BEIJING -- Vice President Joseph Biden arrived Wednesday in Beijing, hoping to use his past acquaintance with President
Overshadowing their meeting has been the showdown over China's surprising designation Nov. 23 of a large swatch of the East China Sea as an air defense identification zone, demanding that all other countries give advance notice to fly through — no matter that much of the zone is controlled by Japan.
At least in their public appearance Wednesday at the Great Hall of the People, the two leaders made no reference to the dispute, pledging instead to develop their relationship. Xi praised the Obama administration's willingness to "to work together to build a new model of major-country relations,'' a term Beijing has coined to assert that they should be treated as an equal by the United States.
"You are candid and you are constructive in developing this new relationship," Biden responded. "Candor generates trust. … Trust is the basis on which real change, constructive change is made, and I'm delighted to be back with you."
In private, their talk was presumably tougher, and what was supposed to be a 45-minute meeting last two hours.
The hope is that Biden can persuade Xi to rein in the assertive nationalism that has characterized his first year in office, one in which Chinese forays into the East China Sea and South China Sea have the rattled neighbors. In his previous stop in Tokyo, Biden promised he would be "raising these concerns in great specificity.''
"The vice president, by virtue of his extensive interactions with the senior leadership in China, has the ability to have that kind of candid conversation" about Chinese behavior in the East China Sea, a senior administration official told reporters on Tuesday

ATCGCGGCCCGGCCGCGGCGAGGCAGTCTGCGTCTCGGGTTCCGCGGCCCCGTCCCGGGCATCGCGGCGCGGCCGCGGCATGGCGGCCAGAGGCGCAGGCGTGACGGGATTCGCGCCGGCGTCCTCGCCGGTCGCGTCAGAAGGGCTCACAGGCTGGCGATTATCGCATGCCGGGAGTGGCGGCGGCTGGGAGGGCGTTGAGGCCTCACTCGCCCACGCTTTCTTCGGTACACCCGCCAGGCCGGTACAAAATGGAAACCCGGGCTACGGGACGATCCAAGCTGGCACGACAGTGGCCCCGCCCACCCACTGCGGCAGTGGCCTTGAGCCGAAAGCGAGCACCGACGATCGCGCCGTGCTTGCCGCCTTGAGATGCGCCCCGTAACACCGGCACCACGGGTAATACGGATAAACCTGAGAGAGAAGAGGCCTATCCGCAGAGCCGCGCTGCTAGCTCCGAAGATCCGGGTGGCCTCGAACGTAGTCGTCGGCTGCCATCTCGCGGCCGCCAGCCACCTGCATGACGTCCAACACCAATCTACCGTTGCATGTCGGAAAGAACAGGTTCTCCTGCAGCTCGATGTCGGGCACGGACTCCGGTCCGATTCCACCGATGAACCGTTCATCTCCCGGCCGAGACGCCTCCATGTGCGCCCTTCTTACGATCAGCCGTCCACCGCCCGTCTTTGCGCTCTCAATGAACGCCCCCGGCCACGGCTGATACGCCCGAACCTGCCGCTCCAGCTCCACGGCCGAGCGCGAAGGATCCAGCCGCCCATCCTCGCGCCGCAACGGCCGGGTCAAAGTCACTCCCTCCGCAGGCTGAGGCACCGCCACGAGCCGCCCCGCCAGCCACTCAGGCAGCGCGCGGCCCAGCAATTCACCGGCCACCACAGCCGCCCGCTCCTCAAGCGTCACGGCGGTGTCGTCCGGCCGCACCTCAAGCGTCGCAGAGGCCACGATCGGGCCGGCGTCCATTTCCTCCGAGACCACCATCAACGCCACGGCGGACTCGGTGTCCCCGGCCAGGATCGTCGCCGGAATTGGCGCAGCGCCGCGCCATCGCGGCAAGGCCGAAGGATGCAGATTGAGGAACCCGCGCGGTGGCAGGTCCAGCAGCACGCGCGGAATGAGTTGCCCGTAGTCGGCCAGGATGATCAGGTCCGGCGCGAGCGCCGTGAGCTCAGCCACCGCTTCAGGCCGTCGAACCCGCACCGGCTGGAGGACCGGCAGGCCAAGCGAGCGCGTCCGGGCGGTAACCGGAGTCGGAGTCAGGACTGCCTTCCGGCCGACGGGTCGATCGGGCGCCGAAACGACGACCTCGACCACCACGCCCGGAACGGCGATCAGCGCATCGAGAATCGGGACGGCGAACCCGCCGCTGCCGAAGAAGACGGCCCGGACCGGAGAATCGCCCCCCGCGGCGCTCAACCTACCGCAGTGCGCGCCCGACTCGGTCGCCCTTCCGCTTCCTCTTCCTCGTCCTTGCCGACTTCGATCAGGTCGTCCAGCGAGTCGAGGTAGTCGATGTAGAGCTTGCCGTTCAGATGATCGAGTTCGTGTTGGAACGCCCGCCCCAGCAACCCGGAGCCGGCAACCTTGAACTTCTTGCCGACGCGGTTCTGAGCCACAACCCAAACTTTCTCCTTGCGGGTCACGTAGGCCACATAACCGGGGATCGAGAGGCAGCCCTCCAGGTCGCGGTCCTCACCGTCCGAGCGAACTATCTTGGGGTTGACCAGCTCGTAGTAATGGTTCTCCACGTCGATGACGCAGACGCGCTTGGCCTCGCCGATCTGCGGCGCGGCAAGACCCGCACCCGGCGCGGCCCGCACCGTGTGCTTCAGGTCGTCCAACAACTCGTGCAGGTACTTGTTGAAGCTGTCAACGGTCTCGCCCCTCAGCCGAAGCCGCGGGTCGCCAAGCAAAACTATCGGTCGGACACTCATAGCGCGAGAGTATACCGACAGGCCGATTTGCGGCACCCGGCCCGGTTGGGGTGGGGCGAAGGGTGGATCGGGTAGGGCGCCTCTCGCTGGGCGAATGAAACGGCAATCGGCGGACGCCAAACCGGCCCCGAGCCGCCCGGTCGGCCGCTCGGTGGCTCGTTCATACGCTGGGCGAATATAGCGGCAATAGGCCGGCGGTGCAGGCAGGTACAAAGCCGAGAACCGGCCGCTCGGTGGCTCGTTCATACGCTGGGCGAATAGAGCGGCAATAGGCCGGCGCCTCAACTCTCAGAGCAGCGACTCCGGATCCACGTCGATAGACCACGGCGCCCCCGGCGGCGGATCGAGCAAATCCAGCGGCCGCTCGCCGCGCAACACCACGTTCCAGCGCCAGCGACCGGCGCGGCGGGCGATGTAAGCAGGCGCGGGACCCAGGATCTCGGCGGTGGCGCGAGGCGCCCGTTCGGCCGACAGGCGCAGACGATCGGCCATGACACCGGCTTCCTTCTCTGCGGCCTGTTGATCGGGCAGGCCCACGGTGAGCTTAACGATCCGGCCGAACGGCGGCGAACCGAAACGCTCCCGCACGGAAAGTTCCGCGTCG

At least initially, Xi appeared not to recognize Biden, saying "Nice to meet you," though that might have been an interpreter's error. In their formal session, Xi said, "Let me again warmly welcome you to China, my old friend.''
Regardless of their personal chemistry, Biden can expect considerable resistance from Xi. China does not consider the United States to be an honest broker in the disputes with Japan, a distrust made clear in the barrage of editorials greeting Biden in Beijing.
"Despite trying to present the image of being an impartial mediator, Washington has obviously taken Japan's side," opined the English-language China Daily, which described "Tokyo's provocations" as "the root cause of the tensions.''
Nevertheless, the Chinese were clearly pleased that the United States and Japan did not issue a joint statement during the Tokyo visit demanding that China rescind the designation of the new zone. Although the Pentagon defied Beijing by dispatching two warplanes into the restricted zone, U.S. civilian airliners have been complying with the rules requiring advance notice, something that Japanese and South Korean carriers have refused to do.
The Chinese appear anxious for the crisis over the air defense identification to be swept aside and to move on to other issues.
"I think the main topics will be North Korea, Iran, Syria and Internet security. And the United States would like to learn more about the reform plans announced after our third plenum," a recent Chinese government meeting on economic policy, said Chu Shulong, a professor at Beijing's Tsinghua University.
"Just because the air defense identification zone is a hot topic, Biden needs to express the U.S. view, but it shouldn't take up too much weight in the discussion."